Ruin Lust


On Saturday, my boyfriend and I decided to leave the sofa and take a spontaneous drive to the Kent countryside to get some fresh air and shoot some photographs.

We had talked about driving to the Kent Downs but Daniel likes to surprise me by taking me to places I haven’t thought about and of course he tricked me and didn’t take me there, but instead drove me to a secret location to the crumbling ruins of an old church.

I was completely enchanted by the ruin which stood abandoned and quite hidden away on a little green hill in the middle of nowhere, surrounded by weathered gravestones and small, old trees with falling leaves in ochre yellow and burnt orange. Ivy covered the walls, its branches climbing up the old crumbling stones and the window panes stood empty from glass long since shattered. In another part of the church the side of an arch belonging to a church door still stood out and old broken tiles from the altar were coverd by overgrown grass, with some of their patterns still showing.


We had only just arrived when a few drops of rain started to fall but we weren’t deterred and went up the hill anyway. We had just started exploring the ruins with no one else around when the rain got even worse and we had to hide in cover underneath the tall, still-standing church tower. It was quite romantic to stand there just the two of us in a moment of stillness and listen to the rain as it fell down on the grass and the worn stones while we waited for it to pass. Maybe it’s because it’s autumn but it got me thinking about Gothic stories like Northanger Abbey and The Mysteries of Udolpho, about haunted places, romance and dark, mysterious ruins.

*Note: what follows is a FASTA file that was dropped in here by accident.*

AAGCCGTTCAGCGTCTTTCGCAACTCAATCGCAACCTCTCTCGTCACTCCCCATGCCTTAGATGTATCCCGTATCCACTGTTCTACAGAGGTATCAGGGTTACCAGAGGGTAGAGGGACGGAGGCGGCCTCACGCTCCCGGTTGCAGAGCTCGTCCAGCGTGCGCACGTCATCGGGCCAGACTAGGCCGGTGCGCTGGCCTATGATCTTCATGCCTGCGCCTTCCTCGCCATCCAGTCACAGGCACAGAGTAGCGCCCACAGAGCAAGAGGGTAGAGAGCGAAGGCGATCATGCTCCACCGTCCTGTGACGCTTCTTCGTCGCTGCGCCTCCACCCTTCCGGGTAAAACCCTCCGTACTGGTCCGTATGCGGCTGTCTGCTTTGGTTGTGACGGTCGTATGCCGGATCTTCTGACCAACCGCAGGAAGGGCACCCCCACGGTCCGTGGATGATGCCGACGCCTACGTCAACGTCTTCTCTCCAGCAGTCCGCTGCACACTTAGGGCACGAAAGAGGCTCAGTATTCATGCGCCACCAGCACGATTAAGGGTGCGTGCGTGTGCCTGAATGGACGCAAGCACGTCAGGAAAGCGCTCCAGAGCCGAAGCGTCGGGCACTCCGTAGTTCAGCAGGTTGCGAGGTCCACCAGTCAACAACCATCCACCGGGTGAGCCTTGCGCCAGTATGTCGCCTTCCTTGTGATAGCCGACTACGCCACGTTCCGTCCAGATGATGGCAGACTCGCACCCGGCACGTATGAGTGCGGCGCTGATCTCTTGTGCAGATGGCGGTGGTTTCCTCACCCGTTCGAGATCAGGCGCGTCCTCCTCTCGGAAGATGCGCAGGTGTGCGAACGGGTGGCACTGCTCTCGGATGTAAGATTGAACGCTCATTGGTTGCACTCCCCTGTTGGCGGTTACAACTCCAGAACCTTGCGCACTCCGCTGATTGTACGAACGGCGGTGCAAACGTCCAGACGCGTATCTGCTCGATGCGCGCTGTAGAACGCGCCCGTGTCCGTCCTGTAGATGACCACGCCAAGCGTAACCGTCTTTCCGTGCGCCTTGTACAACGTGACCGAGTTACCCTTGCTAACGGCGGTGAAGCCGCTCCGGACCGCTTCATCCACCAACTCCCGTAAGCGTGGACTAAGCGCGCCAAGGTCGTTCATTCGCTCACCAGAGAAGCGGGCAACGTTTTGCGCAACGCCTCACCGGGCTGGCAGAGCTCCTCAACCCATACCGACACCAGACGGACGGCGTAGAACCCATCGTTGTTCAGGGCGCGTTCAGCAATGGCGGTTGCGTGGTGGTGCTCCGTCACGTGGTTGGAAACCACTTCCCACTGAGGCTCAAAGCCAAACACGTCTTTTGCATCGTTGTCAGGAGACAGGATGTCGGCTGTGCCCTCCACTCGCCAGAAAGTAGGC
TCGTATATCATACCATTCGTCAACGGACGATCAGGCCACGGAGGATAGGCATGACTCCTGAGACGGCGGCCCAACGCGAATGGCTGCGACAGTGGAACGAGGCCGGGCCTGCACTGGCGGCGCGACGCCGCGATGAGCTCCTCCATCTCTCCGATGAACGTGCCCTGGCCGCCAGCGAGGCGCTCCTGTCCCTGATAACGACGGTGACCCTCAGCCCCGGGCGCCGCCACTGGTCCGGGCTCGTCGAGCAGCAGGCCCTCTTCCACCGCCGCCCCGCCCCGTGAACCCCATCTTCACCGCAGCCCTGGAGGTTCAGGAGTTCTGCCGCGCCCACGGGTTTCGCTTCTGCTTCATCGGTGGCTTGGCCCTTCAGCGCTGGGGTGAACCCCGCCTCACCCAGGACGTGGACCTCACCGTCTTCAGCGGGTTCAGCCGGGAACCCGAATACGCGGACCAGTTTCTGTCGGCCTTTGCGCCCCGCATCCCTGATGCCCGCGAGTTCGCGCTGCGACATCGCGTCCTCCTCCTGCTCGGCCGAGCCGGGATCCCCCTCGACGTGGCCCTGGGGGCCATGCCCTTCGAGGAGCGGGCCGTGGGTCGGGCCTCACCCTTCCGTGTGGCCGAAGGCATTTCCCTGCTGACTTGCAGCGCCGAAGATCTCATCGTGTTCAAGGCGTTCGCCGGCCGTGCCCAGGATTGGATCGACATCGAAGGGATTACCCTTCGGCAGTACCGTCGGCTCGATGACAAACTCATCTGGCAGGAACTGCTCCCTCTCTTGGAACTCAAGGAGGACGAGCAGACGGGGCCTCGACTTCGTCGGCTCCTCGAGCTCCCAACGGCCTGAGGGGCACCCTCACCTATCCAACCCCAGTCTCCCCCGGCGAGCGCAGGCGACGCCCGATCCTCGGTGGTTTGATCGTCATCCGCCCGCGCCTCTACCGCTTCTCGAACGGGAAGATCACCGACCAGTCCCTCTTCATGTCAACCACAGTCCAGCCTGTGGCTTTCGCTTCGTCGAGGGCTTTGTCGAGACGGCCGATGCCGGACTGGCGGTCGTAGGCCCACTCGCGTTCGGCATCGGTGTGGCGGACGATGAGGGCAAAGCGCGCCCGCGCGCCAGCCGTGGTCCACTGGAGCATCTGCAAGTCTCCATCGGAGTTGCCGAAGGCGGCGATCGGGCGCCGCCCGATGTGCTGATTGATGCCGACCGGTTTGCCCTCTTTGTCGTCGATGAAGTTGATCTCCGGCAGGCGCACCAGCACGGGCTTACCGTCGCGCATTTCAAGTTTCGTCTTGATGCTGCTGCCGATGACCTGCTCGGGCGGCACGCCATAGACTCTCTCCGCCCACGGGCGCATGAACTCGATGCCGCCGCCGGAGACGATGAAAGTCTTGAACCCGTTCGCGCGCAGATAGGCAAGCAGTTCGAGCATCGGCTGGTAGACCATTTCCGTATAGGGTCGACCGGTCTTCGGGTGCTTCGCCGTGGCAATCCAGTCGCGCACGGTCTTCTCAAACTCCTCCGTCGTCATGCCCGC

Eventually we got tired of waiting for the rain to pass, so we started running around the grounds, taking as many pictures as we could before getting completely soaked and the whole experience only became more gothic when I lost sight of Daniel and called out for him without getting an answer! In the end the rain finally stopped and we could finish taking our photographs. Because of the heavy clouds a lot of our photographs turned out blurry, so in one way it wasn’t a very good day to do a photo shoot but on the other hand I wouldn’t have wanted to miss the romantic athmosphere of the place!


I absolutely get the obsession with ruins, also known as Ruinenlust and I understand why so much have been written about them and why they have featured in a lot of artwork, like Francis Frith’s albumen prints from the 19th century and Turner’s painting of Norham Castle! Ruins are very picturesque and they often have interesting stories about how they got abandoned or ended up as ruins.The church we went to for example, had been bombed during WW2 and was left on its own after that, as a new church was build closer to the village. It feels a bit sad that it was just left on its own and that all the graves there are only visited by people who stop by the ruins. But then it also felt very exciting to discover a grave from 1890 and know that the place is surrounded in so much history.

No matter what the story behind these places tells us, I think there will always be something both sad and exciting, and mysterious and romantic about places and buildings that have been left on their own to slowly decay and be taken over by nature and the passing of time.


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